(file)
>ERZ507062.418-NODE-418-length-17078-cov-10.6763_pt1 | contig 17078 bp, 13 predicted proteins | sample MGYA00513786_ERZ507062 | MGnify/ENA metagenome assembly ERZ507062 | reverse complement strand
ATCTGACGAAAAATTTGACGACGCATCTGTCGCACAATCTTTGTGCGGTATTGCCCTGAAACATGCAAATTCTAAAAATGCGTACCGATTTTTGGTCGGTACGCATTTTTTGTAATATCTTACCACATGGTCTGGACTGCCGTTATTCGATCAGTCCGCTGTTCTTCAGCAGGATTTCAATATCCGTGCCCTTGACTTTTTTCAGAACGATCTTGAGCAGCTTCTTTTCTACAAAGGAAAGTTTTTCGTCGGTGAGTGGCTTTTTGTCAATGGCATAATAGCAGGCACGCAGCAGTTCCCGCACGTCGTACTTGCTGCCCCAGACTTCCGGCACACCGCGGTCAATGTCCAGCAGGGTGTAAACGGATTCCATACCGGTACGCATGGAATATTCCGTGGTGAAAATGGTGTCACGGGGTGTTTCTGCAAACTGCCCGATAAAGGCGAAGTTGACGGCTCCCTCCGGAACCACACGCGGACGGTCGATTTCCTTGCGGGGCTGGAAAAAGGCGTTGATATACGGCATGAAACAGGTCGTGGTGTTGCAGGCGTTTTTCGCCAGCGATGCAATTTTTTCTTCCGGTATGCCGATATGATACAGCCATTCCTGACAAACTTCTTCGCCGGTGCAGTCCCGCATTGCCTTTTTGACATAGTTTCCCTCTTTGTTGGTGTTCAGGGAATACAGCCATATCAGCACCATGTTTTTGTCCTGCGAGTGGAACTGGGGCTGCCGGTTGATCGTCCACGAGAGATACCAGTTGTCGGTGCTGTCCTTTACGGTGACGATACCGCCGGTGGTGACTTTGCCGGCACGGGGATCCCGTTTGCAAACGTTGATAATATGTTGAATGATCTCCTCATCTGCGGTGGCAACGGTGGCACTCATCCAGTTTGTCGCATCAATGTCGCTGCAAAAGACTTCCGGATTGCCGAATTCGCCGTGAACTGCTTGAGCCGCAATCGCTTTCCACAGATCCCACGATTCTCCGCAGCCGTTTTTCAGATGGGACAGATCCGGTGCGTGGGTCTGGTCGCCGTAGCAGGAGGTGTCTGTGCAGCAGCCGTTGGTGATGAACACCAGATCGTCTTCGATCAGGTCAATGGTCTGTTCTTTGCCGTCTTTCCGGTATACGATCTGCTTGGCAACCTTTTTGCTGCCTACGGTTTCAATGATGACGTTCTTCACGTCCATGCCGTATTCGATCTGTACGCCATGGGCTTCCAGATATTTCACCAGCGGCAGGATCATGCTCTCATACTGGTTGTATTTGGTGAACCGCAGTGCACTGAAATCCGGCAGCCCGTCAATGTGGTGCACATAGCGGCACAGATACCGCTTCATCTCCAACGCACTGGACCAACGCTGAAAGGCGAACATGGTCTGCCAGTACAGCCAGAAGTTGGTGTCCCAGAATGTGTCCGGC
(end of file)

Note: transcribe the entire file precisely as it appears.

>ERZ507062.418-NODE-418-length-17078-cov-10.6763_pt1 | contig 17078 bp, 13 predicted proteins | sample MGYA00513786_ERZ507062 | MGnify/ENA metagenome assembly ERZ507062 | reverse complement strand
ATCTGACGAAAAATTTGACGACGCATCTGTCGCACAATCTTTGTGCGGTATTGCCCTGAAACATGCAAATTCTAAAAATGCGTACCGATTTTTGGTCGGTACGCATTTTTTGTAATATCTTACCACATGGTCTGGACTGCCGTTATTCGATCAGTCCGCTGTTCTTCAGCAGGATTTCAATATCCGTGCCCTTGACTTTTTTCAGAACGATCTTGAGCAGCTTCTTTTCTACAAAGGAAAGTTTTTCGTCGGTGAGTGGCTTTTTGTCAATGGCATAATAGCAGGCACGCAGCAGTTCCCGCACGTCGTACTTGCTGCCCCAGACTTCCGGCACACCGCGGTCAATGTCCAGCAGGGTGTAAACGGATTCCATACCGGTACGCATGGAATATTCCGTGGTGAAAATGGTGTCACGGGGTGTTTCTGCAAACTGCCCGATAAAGGCGAAGTTGACGGCTCCCTCCGGAACCACACGCGGACGGTCGATTTCCTTGCGGGGCTGGAAAAAGGCGTTGATATACGGCATGAAACAGGTCGTGGTGTTGCAGGCGTTTTTCGCCAGCGATGCAATTTTTTCTTCCGGTATGCCGATATGATACAGCCATTCCTGACAAACTTCTTCGCCGGTGCAGTCCCGCATTGCCTTTTTGACATAGTTTCCCTCTTTGTTGGTGTTCAGGGAATACAGCCATATCAGCACCATGTTTTTGTCCTGCGAGTGGAACTGGGGCTGCCGGTTGATCGTCCACGAGAGATACCAGTTGTCGGTGCTGTCCTTTACGGTGACGATACCGCCGGTGGTGACTTTGCCGGCACGGGGATCCCGTTTGCAAACGTTGATAATATGTTGAATGATCTCCTCATCTGCGGTGGCAACGGTGGCACTCATCCAGTTTGTCGCATCAATGTCGCTGCAAAAGACTTCCGGATTGCCGAATTCGCCGTGAACTGCTTGAGCCGCAATCGCTTTCCACAGATCCCACGATTCTCCGCAGCCGTTTTTCAGATGGGACAGATCCGGTGCGTGGGTCTGGTCGCCGTAGCAGGAGGTGTCTGTGCAGCAGCCGTTGGTGATGAACACCAGATCGTCTTCGATCAGGTCAATGGTCTGTTCTTTGCCGTCTTTCCGGTATACGATCTGCTTGGCAACCTTTTTGCTGCCTACGGTTTCAATGATGACGTTCTTCACGTCCATGCCGTATTCGATCTGTACGCCATGGGCTTCCAGATATTTCACCAGCGGCAGGATCATGCTCTCATACTGGTTGTATTTGGTGAACCGCAGTGCACTGAAATCCGGCAGCCCGTCAATGTGGTGCACATAGCGGCACAGATACCGCTTCATCTCCAACGCACTGGACCAACGCTGAAAGGCGAACATGGTCTGCCAGTACAGCCAGAAGTTGGTGTCCCAGAATGTGTCCGGC